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Okonomiyaki - No Wrong Turns
6 min read


Most people associate Japan with sushi. As did we. But if there was one thing we were dying to try in Japan, it was the Okonomiyaki. We absolutely love this stuff thanks to Otafuku in NYC.

We had to work for our first coveted taste of okonomiyaki at Sakuratei, a DIY spot where many local artists work. Bowls of the batter were dished out to us and the detailed illustrations saved us.

Between reading the instructions and copying the locals, we were able to make some fine looking okonomiyaki, but there was one bowl that we ordered that didn’t look like the others and remained untouched until the very end. Utterly baffled and humbled, we sign languaged for help and our waitress came to our rescue for it wasn’t okonomiyaki batter, but instead, a monjayaki.

The one major drawback was the potent reminder of our meal left in our limited apparel. Perhaps this is the reason we did not have it for another week and a half. Thank goodness there was a laundromat a couple blocks from our hotel!

We were able to dabble in the art of cooking okonomiyaki, but got the full lesson on how to make it from start to finish from our friends, Tyler and Noriko.

From watching them, the process seemed to go as follows:

1. Chop up some cabbage (with a knife from the 100Yen store)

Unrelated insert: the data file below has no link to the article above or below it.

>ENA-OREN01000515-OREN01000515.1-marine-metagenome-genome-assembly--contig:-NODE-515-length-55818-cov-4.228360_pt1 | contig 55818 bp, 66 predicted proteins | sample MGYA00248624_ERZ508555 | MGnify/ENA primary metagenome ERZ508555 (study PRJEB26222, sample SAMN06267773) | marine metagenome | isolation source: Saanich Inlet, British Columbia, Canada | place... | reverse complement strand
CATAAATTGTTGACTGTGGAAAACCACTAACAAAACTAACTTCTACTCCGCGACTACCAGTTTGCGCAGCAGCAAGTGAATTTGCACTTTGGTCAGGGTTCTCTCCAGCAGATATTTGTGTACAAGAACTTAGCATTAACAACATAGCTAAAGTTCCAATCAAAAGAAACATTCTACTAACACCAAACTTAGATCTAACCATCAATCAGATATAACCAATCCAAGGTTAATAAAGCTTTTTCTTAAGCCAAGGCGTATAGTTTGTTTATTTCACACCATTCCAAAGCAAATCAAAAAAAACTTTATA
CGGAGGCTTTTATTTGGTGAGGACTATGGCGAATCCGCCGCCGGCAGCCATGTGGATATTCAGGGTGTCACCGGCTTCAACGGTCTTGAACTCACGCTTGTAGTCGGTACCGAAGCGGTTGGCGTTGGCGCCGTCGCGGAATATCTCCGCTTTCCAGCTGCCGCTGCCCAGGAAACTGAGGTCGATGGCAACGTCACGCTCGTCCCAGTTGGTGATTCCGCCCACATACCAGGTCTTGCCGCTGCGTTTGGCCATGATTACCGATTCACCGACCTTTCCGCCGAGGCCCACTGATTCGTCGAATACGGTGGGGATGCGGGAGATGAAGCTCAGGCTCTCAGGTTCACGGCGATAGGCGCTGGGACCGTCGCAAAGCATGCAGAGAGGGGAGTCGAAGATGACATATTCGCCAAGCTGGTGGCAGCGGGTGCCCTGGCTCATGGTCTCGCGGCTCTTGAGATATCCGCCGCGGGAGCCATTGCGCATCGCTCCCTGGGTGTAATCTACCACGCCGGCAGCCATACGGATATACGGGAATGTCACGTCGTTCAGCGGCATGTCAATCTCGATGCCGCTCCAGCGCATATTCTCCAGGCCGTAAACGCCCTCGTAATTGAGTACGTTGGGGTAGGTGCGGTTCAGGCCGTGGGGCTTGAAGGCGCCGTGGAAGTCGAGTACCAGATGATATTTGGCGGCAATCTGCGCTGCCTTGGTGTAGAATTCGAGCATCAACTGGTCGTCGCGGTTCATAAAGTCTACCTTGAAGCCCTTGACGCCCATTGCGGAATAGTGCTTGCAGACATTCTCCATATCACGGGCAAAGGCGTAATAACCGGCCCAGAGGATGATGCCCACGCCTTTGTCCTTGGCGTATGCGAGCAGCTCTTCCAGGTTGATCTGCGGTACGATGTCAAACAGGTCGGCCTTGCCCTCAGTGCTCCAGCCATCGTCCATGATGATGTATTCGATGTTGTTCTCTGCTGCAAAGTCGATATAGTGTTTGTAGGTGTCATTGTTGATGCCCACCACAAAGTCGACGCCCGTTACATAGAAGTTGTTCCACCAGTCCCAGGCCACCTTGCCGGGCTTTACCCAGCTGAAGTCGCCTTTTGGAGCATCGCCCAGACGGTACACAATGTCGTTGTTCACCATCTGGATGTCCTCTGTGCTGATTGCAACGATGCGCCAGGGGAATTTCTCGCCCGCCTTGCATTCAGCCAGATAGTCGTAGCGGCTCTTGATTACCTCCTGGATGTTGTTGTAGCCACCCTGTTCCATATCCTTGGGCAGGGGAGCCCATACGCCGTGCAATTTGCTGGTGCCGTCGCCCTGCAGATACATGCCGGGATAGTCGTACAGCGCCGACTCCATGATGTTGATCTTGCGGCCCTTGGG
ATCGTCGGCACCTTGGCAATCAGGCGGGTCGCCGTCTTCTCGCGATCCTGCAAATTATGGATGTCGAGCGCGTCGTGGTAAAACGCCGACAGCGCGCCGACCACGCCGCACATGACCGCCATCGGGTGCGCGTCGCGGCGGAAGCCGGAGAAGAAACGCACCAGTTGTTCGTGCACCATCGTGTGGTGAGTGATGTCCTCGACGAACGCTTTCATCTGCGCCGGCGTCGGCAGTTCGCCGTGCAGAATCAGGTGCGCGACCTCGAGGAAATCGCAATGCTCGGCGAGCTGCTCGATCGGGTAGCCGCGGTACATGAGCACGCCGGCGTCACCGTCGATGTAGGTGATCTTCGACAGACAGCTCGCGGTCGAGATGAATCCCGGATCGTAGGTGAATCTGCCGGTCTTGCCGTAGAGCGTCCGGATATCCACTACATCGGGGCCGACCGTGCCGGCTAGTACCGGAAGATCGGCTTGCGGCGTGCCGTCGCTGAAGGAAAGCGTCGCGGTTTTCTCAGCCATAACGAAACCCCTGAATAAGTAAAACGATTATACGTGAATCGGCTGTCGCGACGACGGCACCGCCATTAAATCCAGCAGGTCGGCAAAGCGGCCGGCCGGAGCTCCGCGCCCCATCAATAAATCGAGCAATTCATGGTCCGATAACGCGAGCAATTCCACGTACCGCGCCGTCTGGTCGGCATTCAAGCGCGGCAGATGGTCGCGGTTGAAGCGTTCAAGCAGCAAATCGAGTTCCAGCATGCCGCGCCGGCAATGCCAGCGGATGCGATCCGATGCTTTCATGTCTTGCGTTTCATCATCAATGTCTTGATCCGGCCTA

2. Laugh & drink some sake.

3. Stir powdered okonomiyaki mix with water and eggs.

4. Laugh & drink some sake.
5. Add cabbage to the batter. (no pictures, sorry!)
6. Pour batter into pan in shape of a pancake.

7. Put strips of pork belly (GENIUS!!!) onto pancake.

8. Drink more sake (no pictures again – too busy with the sake consumption!)
9. Flip pancake.

10. Celebrate successful flip with more sake.
11. Take okonomiyaki out of pan and add mayo and brown sauce.

12. Eat and enjoy while laughing and (all together now) drinking sake!

Okay. It was a bit more complicated than this, but so yummy! They inspired us to try and whip up some when we get back home. We just need to find some good sake (oh yea, and okonomiyaki powder).

Our last taste of okonomiyaki was at a place Tyler recommended a few blocks from our hotel in Kobe. This was the coziest of all the places we’ve been to with a dozen or so stools surrounding the grill where all the magic happens.

The chefs concocted various versions of okonomiyaki and rapid speed to meet the demand of what sounded like a raucous happy hour in the second floor of the restaurant. We pointed to two pictures on the menu – one traditional looking with lots of scallions and another with seafood and waited patiently while the chefs chopped and flipped our okonomiyakis to perfection. Crispy on the outside, gooey vegetables on the inside and no shortage of scallions – this was the most gourmet (but not necessarily the best) of the three. Also notice that this okonomiyaki was made in Hiroshima style where the ingredients are layered instead of mixed together.


Looking back on it – we can’t believe we only had okonomiyaki three times during our three weeks in Japan. It’s one of those dishes that ignites our saliva glands and pulls at our heart strings. Luckily, we’ll always have Otafuku.



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